TCF Atrium Yoga The Green Committee is busy with numerous initiatives targeted at ESG goals.

  • Periodic Green Tours of the venue to learn about operations in the engineering department, docks, kitchens, exhibit halls, and the Living Green Roof.
  • Hosting of free health and fitness sessions such as yoga, Zumba and full-body workouts. These can be integrated into events in the facility at no charge. Local non-profits are on site to give information to visitors.
  • Meetings with other local facility managers such as the Detroit Institute of Arts, Ford Motor Company and the City of Detroit to exchange best practices in sustainability.
  • Sustainability presentations at industry events such as IAVM Connect, CESSE, MSAE, USGBC Greenbuild and others to encourage event industry sustainable practices.

During the pandemic, TCF Center shifted from an event center to a community center, providing numerous resources and services to the community.

Beekeeping on Cobo Green Roof

  • Converted to a COVID-19 field hospital for the State of Michigan in just nine days.
  • Distributed 10 million pounds of food to local agencies for food-insecure residents in Southeast Michigan in partnership with Food Rescue U.S.
  • Meals, showers and other services were extended to the homeless of Detroit in partnership with the Pope Francis Center and the City of Detroit.
  • Became the largest Detroit COVID-19 vaccination site as a drive-through facility in its Atwater Garage.
  • Partnered with the City of Detroit, Cranbrook Art Museum and the Detroit Riverfront Conservancy to sponsor a large-scale, hands-on public art installation that recognizes the depth of loss over the past year, such as lost loved ones, lost homes, lost jobs and lost hope. The installation in TCF Center was presented to the public on August 31 and will remain in the center for one year.

When asked what is the “why” that drives the TCF Center’s CSR/ESG agenda, Totaro says, “Working together in cooperation with our regional partners, we are committed to providing outstanding experiences for our guests and sustainable operations for our citizenry.”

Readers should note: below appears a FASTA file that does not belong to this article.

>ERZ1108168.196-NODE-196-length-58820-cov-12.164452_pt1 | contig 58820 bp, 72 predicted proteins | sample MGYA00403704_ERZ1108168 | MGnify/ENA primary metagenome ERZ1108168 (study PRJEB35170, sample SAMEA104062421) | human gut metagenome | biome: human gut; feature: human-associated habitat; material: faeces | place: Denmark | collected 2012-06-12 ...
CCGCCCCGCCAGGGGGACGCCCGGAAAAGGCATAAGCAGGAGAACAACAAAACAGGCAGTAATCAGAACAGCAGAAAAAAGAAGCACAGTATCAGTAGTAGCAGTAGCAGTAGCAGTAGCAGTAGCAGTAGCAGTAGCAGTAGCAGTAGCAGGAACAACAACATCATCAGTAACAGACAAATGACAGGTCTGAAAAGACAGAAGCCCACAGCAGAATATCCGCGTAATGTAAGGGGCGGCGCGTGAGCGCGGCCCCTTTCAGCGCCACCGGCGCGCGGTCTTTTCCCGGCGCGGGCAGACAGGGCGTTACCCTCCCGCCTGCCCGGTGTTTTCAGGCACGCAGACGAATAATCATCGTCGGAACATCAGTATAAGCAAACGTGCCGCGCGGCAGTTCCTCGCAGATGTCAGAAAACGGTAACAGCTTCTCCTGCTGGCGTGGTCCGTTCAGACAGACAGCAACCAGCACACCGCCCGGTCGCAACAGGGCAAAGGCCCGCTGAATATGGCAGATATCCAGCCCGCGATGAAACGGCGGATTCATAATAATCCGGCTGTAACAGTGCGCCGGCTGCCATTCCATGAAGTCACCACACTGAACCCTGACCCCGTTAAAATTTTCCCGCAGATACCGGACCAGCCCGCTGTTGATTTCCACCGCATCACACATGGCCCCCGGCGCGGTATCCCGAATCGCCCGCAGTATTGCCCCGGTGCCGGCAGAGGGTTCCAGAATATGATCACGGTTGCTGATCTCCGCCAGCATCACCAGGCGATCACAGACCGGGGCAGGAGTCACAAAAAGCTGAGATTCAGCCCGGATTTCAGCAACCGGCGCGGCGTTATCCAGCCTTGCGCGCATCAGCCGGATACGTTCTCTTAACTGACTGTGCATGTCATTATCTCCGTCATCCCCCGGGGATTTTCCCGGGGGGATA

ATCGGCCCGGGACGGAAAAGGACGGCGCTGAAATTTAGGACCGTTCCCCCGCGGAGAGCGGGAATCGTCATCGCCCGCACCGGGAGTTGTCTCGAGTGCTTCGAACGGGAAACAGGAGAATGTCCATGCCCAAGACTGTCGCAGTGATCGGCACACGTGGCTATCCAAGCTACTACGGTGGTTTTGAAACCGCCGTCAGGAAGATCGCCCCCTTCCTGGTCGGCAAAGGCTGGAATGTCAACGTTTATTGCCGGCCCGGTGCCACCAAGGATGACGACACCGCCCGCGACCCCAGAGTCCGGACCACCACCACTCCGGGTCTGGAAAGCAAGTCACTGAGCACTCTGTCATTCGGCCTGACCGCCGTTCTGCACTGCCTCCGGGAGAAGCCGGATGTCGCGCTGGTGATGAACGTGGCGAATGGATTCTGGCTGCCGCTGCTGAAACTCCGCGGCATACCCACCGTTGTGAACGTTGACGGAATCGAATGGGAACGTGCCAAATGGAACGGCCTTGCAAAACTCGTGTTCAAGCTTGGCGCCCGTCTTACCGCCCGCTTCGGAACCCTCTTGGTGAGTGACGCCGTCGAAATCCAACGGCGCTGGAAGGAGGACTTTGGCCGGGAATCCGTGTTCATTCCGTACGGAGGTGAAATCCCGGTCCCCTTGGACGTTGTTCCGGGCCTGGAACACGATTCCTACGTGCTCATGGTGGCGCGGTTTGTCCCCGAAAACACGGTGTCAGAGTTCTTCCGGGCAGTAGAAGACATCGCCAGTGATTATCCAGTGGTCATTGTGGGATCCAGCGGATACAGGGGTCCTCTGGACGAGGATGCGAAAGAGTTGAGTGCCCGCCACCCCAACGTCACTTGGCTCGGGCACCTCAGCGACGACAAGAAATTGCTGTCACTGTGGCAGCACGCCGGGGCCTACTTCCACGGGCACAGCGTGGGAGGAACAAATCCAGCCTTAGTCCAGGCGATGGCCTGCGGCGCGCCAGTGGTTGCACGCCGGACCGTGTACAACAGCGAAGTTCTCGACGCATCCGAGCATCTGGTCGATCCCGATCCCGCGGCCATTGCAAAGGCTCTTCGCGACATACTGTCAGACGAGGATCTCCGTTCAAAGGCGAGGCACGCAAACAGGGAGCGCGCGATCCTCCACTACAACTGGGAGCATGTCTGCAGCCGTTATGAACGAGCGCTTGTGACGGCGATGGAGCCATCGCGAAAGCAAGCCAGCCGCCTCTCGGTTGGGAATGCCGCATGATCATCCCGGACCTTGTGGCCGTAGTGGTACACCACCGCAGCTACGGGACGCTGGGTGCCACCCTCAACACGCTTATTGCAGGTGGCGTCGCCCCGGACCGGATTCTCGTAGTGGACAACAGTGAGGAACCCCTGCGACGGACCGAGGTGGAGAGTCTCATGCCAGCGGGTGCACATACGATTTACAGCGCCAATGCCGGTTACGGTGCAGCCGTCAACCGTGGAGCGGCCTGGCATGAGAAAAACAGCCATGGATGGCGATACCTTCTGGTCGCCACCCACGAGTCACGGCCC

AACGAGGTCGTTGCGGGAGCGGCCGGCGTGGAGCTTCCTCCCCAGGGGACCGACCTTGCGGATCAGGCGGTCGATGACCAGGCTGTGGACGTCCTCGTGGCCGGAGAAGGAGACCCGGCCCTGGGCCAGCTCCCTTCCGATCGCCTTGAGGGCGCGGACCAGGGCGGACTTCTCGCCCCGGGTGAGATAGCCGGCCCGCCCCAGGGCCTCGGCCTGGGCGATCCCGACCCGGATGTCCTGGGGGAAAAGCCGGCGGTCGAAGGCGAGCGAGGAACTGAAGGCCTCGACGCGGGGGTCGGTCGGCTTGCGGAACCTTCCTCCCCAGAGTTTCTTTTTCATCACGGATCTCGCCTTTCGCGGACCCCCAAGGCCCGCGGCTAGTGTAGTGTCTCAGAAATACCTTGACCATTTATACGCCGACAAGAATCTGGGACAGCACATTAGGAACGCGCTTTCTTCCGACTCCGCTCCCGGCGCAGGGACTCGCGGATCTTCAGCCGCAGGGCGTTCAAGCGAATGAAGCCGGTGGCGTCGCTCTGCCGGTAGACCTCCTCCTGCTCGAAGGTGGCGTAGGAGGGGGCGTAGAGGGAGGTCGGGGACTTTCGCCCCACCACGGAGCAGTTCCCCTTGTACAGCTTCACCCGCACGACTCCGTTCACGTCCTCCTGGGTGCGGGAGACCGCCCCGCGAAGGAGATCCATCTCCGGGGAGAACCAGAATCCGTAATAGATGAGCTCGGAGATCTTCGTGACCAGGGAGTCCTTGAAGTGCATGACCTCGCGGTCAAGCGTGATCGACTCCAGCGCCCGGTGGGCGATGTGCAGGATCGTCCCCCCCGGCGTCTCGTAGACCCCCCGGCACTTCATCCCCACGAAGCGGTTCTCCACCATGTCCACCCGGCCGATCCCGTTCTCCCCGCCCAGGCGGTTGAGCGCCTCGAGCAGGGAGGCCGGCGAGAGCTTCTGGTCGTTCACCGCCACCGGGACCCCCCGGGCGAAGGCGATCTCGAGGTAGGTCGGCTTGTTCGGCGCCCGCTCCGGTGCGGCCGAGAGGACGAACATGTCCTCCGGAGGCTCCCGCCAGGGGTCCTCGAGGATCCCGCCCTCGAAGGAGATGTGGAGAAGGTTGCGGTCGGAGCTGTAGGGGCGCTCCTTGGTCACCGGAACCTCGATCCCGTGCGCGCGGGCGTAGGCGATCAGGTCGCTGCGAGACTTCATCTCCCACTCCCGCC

Bottom line, corporate sustainability is good for business. According to a report by professional services firm Marsh & McLennan entitled “ESG as a Workforce Strategy,” ESG performance can have a positive impact on employee satisfaction and workforce retention, providing a major competitive advantage for companies.

Similarly, a report by the NYU Stern Center for Sustainable Business and Chief Executives for Corporate Purpose (CECP) revealed that investors and other stakeholders look for ESG initiatives in the companies they consider investment-worthy and expect ESG reporting in their communications.

The recent impact of COVID-19 on the meetings and events industry —and society at large—underscored how corporate sustainability measures can help minimize the effects of big social problems. We are now living in an era when people expect businesses to engage in practices that promote economic growth, environmental stewardship and social responsibility. With an eye toward continuous improvement, corporate sustainability helps companies to build brand reputation, increase revenue and attract investment while also protecting the planet and optimizing opportunities for others.

H.K. Wilson is a writer, former ECN columnist (The Green Piece) and a passionate advocate for the environment. She resides in Orange County, Calif., where she drinks lots of organic coffee, is neighbor to a famous mouse and counts her riches in sand dollars. Connect with her at WordsWithInk.com.

This story originally appeared in the Nov./Dec. 2021 issue of Exhibit City News, p. 26-29. For original layout, visit https://issuu.com/exhibitcitynews/docs/ecn_nov-dec_2021